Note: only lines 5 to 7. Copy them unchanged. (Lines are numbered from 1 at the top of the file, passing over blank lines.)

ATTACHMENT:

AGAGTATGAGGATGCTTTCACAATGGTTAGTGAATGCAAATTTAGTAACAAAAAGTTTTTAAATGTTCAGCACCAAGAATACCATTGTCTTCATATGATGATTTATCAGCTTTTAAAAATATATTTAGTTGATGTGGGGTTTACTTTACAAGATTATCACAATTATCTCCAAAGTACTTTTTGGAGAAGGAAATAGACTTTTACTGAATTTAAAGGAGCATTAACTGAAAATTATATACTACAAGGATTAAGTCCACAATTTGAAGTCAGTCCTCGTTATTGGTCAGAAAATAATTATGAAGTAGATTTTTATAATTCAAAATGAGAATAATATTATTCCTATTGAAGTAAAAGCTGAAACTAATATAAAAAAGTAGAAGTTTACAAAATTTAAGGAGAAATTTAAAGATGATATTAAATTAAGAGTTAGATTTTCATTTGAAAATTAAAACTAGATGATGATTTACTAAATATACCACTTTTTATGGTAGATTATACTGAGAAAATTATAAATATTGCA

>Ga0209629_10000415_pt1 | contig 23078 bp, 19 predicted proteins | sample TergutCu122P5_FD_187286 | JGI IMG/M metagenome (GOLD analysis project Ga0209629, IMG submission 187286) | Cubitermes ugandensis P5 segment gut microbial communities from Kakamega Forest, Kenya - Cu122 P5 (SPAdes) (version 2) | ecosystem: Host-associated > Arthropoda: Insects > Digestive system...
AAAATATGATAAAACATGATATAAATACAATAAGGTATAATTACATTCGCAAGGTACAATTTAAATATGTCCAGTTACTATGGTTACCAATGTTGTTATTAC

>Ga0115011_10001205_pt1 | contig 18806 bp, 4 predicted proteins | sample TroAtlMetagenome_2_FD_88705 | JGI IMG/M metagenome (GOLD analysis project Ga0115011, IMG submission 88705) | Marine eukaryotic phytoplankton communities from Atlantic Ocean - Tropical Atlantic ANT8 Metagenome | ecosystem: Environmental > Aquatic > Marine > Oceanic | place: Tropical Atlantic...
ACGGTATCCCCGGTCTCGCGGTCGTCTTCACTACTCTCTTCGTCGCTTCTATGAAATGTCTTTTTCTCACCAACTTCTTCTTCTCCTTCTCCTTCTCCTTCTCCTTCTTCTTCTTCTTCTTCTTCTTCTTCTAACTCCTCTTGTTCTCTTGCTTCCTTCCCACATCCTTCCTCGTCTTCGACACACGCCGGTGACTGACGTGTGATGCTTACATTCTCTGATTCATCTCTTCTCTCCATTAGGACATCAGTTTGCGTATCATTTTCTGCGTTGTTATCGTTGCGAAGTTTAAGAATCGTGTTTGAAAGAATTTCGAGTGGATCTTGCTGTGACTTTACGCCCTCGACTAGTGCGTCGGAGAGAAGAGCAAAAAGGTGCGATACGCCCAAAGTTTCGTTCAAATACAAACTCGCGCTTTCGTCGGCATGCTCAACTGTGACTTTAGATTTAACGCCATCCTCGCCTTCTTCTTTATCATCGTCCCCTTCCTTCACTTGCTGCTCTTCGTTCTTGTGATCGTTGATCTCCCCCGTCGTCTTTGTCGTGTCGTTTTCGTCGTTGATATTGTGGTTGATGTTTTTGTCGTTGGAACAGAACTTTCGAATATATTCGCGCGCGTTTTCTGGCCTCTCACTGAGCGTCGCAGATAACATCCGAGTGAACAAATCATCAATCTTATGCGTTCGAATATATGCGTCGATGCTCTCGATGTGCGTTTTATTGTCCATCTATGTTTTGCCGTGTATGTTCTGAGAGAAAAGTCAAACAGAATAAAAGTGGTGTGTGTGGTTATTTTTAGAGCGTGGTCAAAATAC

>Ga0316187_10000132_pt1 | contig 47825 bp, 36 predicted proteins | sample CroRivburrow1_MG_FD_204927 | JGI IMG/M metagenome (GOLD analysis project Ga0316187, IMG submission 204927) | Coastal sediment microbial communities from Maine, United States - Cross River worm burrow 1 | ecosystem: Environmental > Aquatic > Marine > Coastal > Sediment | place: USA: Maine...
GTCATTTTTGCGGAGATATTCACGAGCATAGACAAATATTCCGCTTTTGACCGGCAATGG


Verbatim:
ACGGTATCCCCGGTCTCGCGGTCGTCTTCACTACTCTCTTCGTCGCTTCTATGAAATGTCTTTTTCTCACCAACTTCTTCTTCTCCTTCTCCTTCTCCTTCTCCTTCTTCTTCTTCTTCTTCTTCTTCTTCTAACTCCTCTTGTTCTCTTGCTTCCTTCCCACATCCTTCCTCGTCTTCGACACACGCCGGTGACTGACGTGTGATGCTTACATTCTCTGATTCATCTCTTCTCTCCATTAGGACATCAGTTTGCGTATCATTTTCTGCGTTGTTATCGTTGCGAAGTTTAAGAATCGTGTTTGAAAGAATTTCGAGTGGATCTTGCTGTGACTTTACGCCCTCGACTAGTGCGTCGGAGAGAAGAGCAAAAAGGTGCGATACGCCCAAAGTTTCGTTCAAATACAAACTCGCGCTTTCGTCGGCATGCTCAACTGTGACTTTAGATTTAACGCCATCCTCGCCTTCTTCTTTATCATCGTCCCCTTCCTTCACTTGCTGCTCTTCGTTCTTGTGATCGTTGATCTCCCCCGTCGTCTTTGTCGTGTCGTTTTCGTCGTTGATATTGTGGTTGATGTTTTTGTCGTTGGAACAGAACTTTCGAATATATTCGCGCGCGTTTTCTGGCCTCTCACTGAGCGTCGCAGATAACATCCGAGTGAACAAATCATCAATCTTATGCGTTCGAATATATGCGTCGATGCTCTCGATGTGCGTTTTATTGTCCATCTATGTTTTGCCGTGTATGTTCTGAGAGAAAAGTCAAACAGAATAAAAGTGGTGTGTGTGGTTATTTTTAGAGCGTGGTCAAAATAC

>Ga0316187_10000132_pt1 | contig 47825 bp, 36 predicted proteins | sample CroRivburrow1_MG_FD_204927 | JGI IMG/M metagenome (GOLD analysis project Ga0316187, IMG submission 204927) | Coastal sediment microbial communities from Maine, United States - Cross River worm burrow 1 | ecosystem: Environmental > Aquatic > Marine > Coastal > Sediment | place: USA: Maine...
GTCATTTTTGCGGAGATATTCACGAGCATAGACAAATATTCCGCTTTTGACCGGCAATGG